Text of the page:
Another hurdle: Japan's shortage of doctors. According to the OECD's Health Data 2009, Japan has fewer doctors per capita than most other major countries. In 2006, Japan had 2.1 doctors per 1,000 people--below the OECD average of 3. (The U.S. per capita figure is also low, at 2.4 doctors.) The scarcity is partly due to the government's annual limits on the number of spots available at the nation's medical schools. Many doctors complain about paperwork and clinical duties that have nothing to do with their field of specialty. To recruit more doctors, particularly outside the largest cities, Japan has already raised the limit and is planning to spend more public money on doctor education and recruitment programs. (How the government plans to reconcile already soaring medical costs and the higher outlays to increase the number of working doctors is unclear.)

Where patients from other parts of Asia might feel a sense of security is in the long lives that many Japanese lead. They have clearly benefited from high-quality healthcare.

Note: The original entry was updated with confirmation from the Ministry of Economy, Trade and Industry and new details throughout.

Reader Comments

Global Times Forum

July 27, 2009 7:04 AM


July 27, 2009 8:55 AM

This must be a joke. In over 5 years here I've yet to meet a doctor who hasn't given the impression of being completely useless. Not one of them could communicate in English.


July 27, 2009 9:24 AM

Not possible. Their English skills are almost non-existent. And their xenophobic treatment of non-white Asian visitors will ensure that there is no repeat business. Thailand, Singapore and Hong Kong has a much better chance of dominance in the medical tourism industry.


July 27, 2009 3:34 PM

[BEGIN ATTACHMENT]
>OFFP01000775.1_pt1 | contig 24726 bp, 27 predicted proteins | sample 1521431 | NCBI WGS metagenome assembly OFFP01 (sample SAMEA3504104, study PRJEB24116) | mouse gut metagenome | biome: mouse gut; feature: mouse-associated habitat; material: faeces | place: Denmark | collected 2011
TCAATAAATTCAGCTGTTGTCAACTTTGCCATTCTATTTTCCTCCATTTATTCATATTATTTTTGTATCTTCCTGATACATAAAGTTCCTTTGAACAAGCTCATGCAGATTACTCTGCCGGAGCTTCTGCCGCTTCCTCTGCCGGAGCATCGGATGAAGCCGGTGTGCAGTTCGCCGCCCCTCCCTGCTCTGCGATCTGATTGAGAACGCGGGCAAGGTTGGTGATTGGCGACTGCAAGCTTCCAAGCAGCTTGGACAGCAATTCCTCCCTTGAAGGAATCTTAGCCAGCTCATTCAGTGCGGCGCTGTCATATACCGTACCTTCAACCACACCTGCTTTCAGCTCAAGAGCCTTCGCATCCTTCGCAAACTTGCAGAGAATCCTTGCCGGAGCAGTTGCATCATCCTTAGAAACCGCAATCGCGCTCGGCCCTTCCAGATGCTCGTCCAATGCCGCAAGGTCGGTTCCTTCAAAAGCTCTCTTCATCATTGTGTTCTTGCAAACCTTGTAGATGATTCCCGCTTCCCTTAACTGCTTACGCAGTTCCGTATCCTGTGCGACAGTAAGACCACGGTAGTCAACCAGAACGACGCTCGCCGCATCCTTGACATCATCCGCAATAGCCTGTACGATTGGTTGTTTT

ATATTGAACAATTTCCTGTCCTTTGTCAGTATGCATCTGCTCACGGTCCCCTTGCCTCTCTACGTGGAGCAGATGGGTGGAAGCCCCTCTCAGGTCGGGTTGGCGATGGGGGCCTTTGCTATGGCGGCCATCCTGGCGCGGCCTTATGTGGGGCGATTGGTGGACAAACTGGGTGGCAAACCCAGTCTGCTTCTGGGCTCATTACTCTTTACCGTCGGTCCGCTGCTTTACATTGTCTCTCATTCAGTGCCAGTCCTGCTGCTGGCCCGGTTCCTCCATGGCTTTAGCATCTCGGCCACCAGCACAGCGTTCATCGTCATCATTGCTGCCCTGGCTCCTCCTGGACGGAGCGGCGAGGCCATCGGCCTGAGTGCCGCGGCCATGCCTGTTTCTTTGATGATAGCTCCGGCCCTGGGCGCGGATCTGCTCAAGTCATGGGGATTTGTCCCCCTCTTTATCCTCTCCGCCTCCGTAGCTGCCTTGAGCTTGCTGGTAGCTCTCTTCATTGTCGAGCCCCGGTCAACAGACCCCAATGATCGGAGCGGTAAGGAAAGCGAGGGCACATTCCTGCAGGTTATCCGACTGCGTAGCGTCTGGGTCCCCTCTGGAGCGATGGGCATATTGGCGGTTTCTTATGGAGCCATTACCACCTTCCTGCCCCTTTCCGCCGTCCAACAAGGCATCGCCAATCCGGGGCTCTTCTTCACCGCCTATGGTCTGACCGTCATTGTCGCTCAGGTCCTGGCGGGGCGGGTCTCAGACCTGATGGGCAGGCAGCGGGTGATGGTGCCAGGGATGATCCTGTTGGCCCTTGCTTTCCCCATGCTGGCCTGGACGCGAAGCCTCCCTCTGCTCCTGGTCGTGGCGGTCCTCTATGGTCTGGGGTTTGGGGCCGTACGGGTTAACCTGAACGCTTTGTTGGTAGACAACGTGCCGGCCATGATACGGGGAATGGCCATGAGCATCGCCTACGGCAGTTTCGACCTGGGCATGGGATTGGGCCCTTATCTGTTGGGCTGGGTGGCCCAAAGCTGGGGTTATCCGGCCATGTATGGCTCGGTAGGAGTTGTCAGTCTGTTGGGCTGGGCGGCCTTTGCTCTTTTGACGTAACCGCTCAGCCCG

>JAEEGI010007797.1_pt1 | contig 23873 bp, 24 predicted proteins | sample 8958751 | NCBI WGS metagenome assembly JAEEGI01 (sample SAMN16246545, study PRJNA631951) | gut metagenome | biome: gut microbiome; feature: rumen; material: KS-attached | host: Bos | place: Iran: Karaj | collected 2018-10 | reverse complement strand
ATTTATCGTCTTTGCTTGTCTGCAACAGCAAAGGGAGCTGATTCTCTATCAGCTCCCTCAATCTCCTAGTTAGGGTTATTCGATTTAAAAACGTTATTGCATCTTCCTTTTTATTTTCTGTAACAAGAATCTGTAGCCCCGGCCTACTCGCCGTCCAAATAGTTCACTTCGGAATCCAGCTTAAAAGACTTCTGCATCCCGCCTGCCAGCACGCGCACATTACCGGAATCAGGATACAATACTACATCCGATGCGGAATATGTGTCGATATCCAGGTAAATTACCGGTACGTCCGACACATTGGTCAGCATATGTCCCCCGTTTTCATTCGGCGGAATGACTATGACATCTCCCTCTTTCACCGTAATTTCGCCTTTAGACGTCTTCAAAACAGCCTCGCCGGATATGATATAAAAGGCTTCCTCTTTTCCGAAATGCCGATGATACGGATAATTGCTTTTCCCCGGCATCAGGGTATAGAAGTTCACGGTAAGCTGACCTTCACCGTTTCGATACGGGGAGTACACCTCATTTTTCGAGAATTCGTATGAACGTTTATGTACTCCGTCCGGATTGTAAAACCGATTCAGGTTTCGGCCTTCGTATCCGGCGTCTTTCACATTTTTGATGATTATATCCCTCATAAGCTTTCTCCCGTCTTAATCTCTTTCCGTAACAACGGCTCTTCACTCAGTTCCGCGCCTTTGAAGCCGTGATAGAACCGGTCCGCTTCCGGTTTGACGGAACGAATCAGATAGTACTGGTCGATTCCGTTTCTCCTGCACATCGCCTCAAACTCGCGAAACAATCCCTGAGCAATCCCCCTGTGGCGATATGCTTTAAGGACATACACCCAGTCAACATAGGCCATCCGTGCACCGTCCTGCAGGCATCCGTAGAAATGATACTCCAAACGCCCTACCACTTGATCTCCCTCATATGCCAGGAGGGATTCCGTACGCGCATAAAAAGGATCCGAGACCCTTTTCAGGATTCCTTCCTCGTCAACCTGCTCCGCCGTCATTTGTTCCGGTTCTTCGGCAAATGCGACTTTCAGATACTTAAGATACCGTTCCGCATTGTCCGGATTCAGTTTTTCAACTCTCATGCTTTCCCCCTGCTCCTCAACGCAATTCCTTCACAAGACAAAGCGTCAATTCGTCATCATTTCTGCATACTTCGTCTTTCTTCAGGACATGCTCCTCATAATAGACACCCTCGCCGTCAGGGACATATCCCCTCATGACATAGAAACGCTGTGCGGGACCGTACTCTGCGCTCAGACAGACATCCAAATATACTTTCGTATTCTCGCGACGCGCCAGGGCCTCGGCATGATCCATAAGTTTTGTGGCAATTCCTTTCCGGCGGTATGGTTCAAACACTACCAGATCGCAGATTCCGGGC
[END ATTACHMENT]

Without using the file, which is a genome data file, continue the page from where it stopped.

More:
Thats amazing! I really adore the Japanies for such a tought, hope it would be done quickly :)


gabe, san diego

July 27, 2009 4:57 PM

Maybe Obama should read this article and learn a thing or two about national healthcare. How the quality drops and price spirals out of control.....but than again, I am not a smart, slick lawyer like he is, so maybe I dont fully understand this issue......

Can be cost competitive?

July 27, 2009 7:30 PM

Can Japan be cost competitive? Medical tourism is mainly based on cost!


July 27, 2009 10:05 PM

What sort of planners does the METI have these days?? Japan has no competitive advantages whatsoever in medical tourism. Not only is it extremely expensive, few Japanese can even speak foreign languages. In fact, with a greying population and shortage of doctors, the Japanese should think the opposite i.e. outsource their medical care to places like Thailand or China, where costs are much lower and bilingual workers more plentiful.


July 28, 2009 9:54 PM

Would be interesting once they've replaced their entire workforce with robots. Mecha Doctor!


July 29, 2009 6:34 AM

Tourism (of all kinds) and immigration increasingly present translation problems for the medical profession world-wide, as Lingo24's online translation services can testify.

It's wholly uneconomic for hospitals - and individual doctors - to employ translators in umpteen different languages, and machine translation is far too risky in this context.

The only solution is to use 24-hour translation services that employ translators with medical expertise - it's a lot more reliable than guessing what the patient means when he or she point at their stomach, crying "Aaargh!"



July 29, 2009 3:33 PM

Well then hire some Filipino nurses or doctors. They are known for being bilingual and intelligent, with proper Japanese language training, they would be able to translate for Japanese doctors and non-Japanese patients.


July 29, 2009 10:08 PM

Not a chance. Japan is too xeonophobic to import foreign workers to serve foreign customers.


July 29, 2009 10:24 PM

Don't be silly. Japan is already too expensive for medical tourism. Hiring 24-hour translators with medical expertise will only make it even less price competitive. Wealthy Westerners who can really afford to pay will simply stay in the US. Wealthy Asians seeking top medical treatment can go to Singapore, Hong Kong (bilingual in both Chinese and English, with top medical schools) or to the US. Poorer people seeking decent medical treatment may go to Thailand, India or China. There is no room for Japanese medical services whatsoever except for domestic Japanese patients.